CHARLESTON, SC (WCSC) - The man charged with attacking a Johns Island woman and kidnapping her 4-year-old daughter will face three life sentences behind bars.
Thomas Lawton Evans, 38, will serve the life sentences consecutively, meaning Evans will serve each sentence back to back.
Judge David Norton said the sentence was “necessary to reflect the seriousness of the crimes and protect the public.” He received one life sentence for each of the charges of kidnapping, transportation of a minor to engage in sexual activity and aggravated sexual abuse.
Evans will serve the time in a super-maximum security prison in Colorado, Norton said, calling the facility “the only place suitable for a soulless, sorry excuse for a human being.”
The mother and father both spoke at the sentencing hearing. More than 20 Coast Guard members also attended to support the father, who is in the Coast Guard.
After the sentencing was complete, the judge looked at Evans and ordered, “Get him out of the courtroom.”
The child’s mother, Brittany Todd, spoke to reporters briefly after the hearing outside the courthouse.
"I honestly just wanted to say thank you to Charleston, thank you to this community," she said. "I have been continually overwhelmed by the impact that Charleston law enforcement, the fire department, FBI, MUSC, countless other people, I've been overwhelmed by them. Our family, we'll be able to move forward."
She said her daughter will be able to be happy in kindergarten and still take dance classes because of the impact the community has had on their family.
The family did not take questions after making their statement.
Though the child’s mother chose to speak publicly for the first time about the case, because her daughter was a sexual assault victim, we are not identifying the child by name.
“This case has always been about a four-year-old girl and her very brave mother,” U.S. Attorney Sherri Lydon said. “Justice for that four-year-old and her mother drove everybody in this case. Usually we want vicious attacks to have explanations. If they are random, it means it can happen to any of us. This was a random, evil act. But it would be the last random act of this story. There’s nothing random about the excellent law enforcement work that took place in this case.
Assistant United States Attorney Nathan Williams commented on the bravery of the child’s mother during the ordeal.
“Being able to come in the courtroom and do what she did? And all along the way always told us, ‘You do what you need to do and don’t worry about me.’ Selfless," he said. "For her children, for her community, for the case. It’s really remarkable and made a difference in the case.”
Evans also has state charges pending that prosecutors say still need to be resolved, but Williams said the federal sentence ensures Evans will never get out of prison, something he called one of their “main goals.”
Ninth Circuit Solicitor Scarlett Wilson said her office wants to make sure “no stone is left unturned” and that they have “every guarantee” possible in the state case.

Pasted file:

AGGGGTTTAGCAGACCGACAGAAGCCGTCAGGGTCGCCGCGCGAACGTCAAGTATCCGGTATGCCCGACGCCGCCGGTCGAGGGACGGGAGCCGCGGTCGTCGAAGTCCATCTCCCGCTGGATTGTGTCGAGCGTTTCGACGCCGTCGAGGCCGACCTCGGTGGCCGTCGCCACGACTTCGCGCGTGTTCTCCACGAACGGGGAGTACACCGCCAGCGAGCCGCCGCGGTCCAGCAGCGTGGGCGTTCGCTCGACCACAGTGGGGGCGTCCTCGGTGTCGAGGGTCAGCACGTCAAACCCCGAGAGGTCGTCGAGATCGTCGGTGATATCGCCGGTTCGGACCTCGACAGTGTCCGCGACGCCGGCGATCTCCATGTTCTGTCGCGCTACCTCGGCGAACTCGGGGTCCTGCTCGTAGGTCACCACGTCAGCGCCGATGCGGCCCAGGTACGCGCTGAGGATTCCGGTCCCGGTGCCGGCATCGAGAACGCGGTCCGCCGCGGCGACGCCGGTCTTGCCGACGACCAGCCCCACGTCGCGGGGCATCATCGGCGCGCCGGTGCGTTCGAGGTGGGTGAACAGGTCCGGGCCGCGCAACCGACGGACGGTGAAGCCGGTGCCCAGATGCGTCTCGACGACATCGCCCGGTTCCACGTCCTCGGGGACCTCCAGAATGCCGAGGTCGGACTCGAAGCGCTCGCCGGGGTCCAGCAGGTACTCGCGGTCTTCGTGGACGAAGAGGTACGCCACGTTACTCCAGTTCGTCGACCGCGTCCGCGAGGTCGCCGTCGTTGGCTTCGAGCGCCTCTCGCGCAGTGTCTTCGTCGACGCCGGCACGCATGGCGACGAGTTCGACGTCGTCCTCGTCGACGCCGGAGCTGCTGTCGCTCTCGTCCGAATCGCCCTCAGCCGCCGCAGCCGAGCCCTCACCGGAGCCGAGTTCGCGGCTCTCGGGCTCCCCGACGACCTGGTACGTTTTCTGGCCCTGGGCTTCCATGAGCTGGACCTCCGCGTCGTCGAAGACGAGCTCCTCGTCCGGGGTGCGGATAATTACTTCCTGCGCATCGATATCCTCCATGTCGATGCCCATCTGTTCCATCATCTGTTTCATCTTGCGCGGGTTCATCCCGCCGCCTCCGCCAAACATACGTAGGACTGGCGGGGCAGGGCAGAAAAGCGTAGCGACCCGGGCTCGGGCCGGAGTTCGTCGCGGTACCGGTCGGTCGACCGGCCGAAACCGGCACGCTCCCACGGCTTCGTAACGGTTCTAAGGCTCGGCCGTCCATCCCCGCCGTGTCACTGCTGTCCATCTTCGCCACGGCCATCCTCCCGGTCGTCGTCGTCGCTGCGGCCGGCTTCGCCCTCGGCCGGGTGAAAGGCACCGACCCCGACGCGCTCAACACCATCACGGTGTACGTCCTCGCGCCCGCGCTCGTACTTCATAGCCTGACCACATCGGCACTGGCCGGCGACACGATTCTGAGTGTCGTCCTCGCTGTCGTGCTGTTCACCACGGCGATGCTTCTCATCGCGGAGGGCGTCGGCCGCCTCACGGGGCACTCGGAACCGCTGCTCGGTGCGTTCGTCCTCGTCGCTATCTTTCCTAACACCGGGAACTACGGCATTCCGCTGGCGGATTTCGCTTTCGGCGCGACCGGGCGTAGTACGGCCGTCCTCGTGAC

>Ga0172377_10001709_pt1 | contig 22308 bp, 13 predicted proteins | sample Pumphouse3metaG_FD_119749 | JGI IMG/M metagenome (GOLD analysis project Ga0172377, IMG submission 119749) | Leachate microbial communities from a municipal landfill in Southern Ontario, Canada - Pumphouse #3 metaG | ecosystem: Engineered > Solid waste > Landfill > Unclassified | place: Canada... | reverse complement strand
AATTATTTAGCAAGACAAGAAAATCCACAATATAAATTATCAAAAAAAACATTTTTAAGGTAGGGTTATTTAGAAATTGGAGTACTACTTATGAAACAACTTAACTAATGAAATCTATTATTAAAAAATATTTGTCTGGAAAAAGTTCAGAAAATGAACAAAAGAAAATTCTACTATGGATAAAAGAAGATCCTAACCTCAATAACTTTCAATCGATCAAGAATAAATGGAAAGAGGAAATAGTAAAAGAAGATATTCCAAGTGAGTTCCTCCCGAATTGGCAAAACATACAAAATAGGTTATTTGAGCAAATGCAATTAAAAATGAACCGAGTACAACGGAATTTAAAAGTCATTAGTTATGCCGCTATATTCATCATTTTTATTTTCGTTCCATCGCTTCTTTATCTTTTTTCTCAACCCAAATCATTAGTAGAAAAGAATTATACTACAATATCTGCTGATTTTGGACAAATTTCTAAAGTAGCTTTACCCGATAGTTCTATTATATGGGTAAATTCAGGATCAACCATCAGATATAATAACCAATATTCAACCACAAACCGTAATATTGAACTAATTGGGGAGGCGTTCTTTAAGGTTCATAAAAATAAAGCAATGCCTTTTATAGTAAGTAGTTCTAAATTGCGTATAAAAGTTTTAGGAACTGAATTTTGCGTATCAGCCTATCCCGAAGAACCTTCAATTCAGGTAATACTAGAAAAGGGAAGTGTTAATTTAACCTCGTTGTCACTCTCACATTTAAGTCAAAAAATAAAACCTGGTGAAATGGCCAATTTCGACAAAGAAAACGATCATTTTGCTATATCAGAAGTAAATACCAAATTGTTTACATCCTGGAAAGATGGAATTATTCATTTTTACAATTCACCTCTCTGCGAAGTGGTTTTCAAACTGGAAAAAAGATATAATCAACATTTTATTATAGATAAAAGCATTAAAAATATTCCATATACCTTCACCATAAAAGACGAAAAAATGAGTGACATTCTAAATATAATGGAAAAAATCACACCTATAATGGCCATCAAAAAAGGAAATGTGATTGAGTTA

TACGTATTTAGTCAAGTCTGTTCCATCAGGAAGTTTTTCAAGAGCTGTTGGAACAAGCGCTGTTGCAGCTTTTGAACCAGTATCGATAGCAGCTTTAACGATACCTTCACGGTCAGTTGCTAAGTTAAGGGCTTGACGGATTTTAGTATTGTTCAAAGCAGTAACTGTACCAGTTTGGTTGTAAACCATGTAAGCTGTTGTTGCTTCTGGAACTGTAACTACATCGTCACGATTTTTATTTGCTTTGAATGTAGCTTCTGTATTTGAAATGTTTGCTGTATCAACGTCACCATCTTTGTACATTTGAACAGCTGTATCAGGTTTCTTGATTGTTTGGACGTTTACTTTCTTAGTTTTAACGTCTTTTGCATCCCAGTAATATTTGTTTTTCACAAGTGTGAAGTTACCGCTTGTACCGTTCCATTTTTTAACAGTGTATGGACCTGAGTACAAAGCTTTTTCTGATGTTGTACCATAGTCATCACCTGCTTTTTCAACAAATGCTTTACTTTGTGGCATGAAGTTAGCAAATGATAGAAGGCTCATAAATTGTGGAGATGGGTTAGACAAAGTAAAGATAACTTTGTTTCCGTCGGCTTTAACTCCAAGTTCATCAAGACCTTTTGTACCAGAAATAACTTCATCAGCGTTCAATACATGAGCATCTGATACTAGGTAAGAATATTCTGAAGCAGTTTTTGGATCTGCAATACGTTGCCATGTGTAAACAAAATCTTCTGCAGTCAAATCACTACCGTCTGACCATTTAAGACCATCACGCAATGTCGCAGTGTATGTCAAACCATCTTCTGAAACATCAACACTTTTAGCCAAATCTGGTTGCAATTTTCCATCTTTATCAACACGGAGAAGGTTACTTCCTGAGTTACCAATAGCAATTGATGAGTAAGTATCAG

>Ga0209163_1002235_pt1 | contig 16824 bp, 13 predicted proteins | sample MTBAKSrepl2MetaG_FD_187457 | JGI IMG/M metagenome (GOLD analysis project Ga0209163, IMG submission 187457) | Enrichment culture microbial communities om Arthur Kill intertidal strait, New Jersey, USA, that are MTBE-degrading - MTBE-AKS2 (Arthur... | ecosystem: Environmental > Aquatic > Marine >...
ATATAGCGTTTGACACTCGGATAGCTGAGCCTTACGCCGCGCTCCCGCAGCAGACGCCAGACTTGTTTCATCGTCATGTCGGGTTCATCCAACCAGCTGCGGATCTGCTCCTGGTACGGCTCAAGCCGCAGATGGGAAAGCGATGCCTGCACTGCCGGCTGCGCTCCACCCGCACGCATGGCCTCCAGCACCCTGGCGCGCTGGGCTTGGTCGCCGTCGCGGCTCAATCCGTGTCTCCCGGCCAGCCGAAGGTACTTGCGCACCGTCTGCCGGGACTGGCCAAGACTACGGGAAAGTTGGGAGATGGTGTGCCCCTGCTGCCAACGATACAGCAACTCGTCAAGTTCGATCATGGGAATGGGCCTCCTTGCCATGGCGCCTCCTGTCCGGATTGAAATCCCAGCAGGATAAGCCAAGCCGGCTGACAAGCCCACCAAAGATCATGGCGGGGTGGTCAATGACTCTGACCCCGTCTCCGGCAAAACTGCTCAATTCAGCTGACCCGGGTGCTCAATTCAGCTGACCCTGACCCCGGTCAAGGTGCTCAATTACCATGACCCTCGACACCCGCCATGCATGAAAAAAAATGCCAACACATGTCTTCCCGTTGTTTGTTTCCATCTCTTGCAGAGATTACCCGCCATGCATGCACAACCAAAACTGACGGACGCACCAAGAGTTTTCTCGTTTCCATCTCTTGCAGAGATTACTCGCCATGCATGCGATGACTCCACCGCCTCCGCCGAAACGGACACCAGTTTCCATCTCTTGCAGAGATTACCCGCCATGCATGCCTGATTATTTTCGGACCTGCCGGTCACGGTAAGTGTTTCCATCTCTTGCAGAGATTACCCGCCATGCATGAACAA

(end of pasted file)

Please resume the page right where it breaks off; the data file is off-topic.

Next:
Prosecutors said Evans attacked the woman on Feb. 13, 2018, as she returned home with three of her children after dropping off two of her children at school.
Investigators say Evans attacked her from behind with a knife, pushed her into the home and tackled her to the ground before physically assaulting her and causing significant injuries that included facial fractures and brain bleeding.
Later that same day, school officials called police when the woman did not return to the school to pick up her children and the school could not reach her.
Police went to the home at approximately 5:50 p.m. that same afternoon to perform a welfare check and saw evidence consistent with a physical assault. Inside, they found the victim and two of her children, but they could not locate the 4-year-old daughter.
The woman was taken to the hospital for treatment of her injuries.
Meanwhile, investigators began a massive search for the missing child. Police, Fire, Coast Guard and Rescue crews were called to the area to search and dive teams also searched a nearby pond. The South Carolina Law Enforcement Division issued a statewide “BOLO” or “be on the lookout” bulletin to law enforcement. Charleston Police set up a 24-hour tip line and the FBI offered a reward for information that would lead to her recovery.
The following morning, investigators learned a credit card that belonged to the child’s mother was used at a gas station in Greensboro, Georgia.
Later that day, three Norfolk Southern employees decided to call 911 to report a suspicious vehicle they saw near the railroad tracks in Riverside, Alabama.
Police Chief Rick Oliver responded to the scene and located the car with the 4-year-old girl and her alleged kidnapper inside, the affidavit states.
It also cites Evans’ previous convictions, which included an armed robbery in 2009, assault and battery of a high and aggravated nature, and a strong armed robbery in 2002. When the kidnapping happened, Evans had been out less than a month for the 2009 armed robbery.
Two days before the kidnapping, Evans ran out of gas in St. Stephen while driving his girlfriend’s car. Berkeley County deputies say he had a suspended license but they could not arrest him because they did not actually see him driving the vehicle.
The owner of the car, 39-year-old Sharon Hayden, could not be located at her Spartanburg County home and hasn’t been seen since.
Evans also told investigators he had a fight with Hayden and stabbed her. Evans said he chased her into the woods near her Spartanburg home where he believed she died and left her there, but could not tell investigators where Hayden’s body is located, investigators say.
Both Hayden’s mother and daughter have gone public with pleas for information in her disappearance.